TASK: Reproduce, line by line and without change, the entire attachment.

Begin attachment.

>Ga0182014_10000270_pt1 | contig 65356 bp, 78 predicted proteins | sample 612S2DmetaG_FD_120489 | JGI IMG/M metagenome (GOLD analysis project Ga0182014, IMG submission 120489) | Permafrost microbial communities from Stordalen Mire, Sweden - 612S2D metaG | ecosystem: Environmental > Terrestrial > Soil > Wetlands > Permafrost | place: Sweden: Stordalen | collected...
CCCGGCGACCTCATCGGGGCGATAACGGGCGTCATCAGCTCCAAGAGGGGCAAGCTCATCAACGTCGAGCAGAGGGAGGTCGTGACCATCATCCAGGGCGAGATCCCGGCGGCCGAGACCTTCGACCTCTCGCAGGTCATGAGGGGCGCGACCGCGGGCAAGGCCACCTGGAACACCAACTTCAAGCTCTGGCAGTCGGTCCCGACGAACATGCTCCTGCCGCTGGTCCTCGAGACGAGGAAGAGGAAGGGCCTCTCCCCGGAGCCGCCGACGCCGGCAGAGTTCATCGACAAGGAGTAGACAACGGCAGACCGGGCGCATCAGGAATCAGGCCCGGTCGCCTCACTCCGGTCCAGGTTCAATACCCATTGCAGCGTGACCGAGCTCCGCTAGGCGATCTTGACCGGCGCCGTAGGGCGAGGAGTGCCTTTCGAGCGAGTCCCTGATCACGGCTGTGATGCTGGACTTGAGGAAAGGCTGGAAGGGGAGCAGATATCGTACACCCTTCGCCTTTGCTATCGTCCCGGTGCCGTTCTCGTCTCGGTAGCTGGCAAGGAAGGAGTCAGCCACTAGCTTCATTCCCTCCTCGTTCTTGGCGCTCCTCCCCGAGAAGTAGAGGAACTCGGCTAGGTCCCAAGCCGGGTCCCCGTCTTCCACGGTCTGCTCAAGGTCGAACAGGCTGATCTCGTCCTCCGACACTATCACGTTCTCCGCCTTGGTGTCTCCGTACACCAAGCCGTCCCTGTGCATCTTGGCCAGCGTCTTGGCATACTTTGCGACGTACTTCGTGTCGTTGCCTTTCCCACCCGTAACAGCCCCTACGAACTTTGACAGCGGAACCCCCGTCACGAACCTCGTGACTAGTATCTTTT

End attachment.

>Ga0182014_10000270_pt1 | contig 65356 bp, 78 predicted proteins | sample 612S2DmetaG_FD_120489 | JGI IMG/M metagenome (GOLD analysis project Ga0182014, IMG submission 120489) | Permafrost microbial communities from Stordalen Mire, Sweden - 612S2D metaG | ecosystem: Environmental > Terrestrial > Soil > Wetlands > Permafrost | place: Sweden: Stordalen | collected...
CCCGGCGACCTCATCGGGGCGATAACGGGCGTCATCAGCTCCAAGAGGGGCAAGCTCATCAACGTCGAGCAGAGGGAGGTCGTGACCATCATCCAGGGCGAGATCCCGGCGGCCGAGACCTTCGACCTCTCGCAGGTCATGAGGGGCGCGACCGCGGGCAAGGCCACCTGGAACACCAACTTCAAGCTCTGGCAGTCGGTCCCGACGAACATGCTCCTGCCGCTGGTCCTCGAGACGAGGAAGAGGAAGGGCCTCTCCCCGGAGCCGCCGACGCCGGCAGAGTTCATCGACAAGGAGTAGACAACGGCAGACCGGGCGCATCAGGAATCAGGCCCGGTCGCCTCACTCCGGTCCAGGTTCAATACCCATTGCAGCGTGACCGAGCTCCGCTAGGCGATCTTGACCGGCGCCGTAGGGCGAGGAGTGCCTTTCGAGCGAGTCCCTGATCACGGCTGTGATGCTGGACTTGAGGAAAGGCTGGAAGGGGAGCAGATATCGTACACCCTTCGCCTTTGCTATCGTCCCGGTGCCGTTCTCGTCTCGGTAGCTGGCAAGGAAGGAGTCAGCCACTAGCTTCATTCCCTCCTCGTTCTTGGCGCTCCTCCCCGAGAAGTAGAGGAACTCGGCTAGGTCCCAAGCCGGGTCCCCGTCTTCCACGGTCTGCTCAAGGTCGAACAGGCTGATCTCGTCCTCCGACACTATCACGTTCTCCGCCTTGGTGTCTCCGTACACCAAGCCGTCCCTGTGCATCTTGGCCAGCGTCTTGGCATACTTTGCGACGTACTTCGTGTCGTTGCCTTTCCCACCCGTAACAGCCCCTACGAACTTTGACAGCGGAACCCCCGTCACGAACCTCGTGACTAGTATCTTTT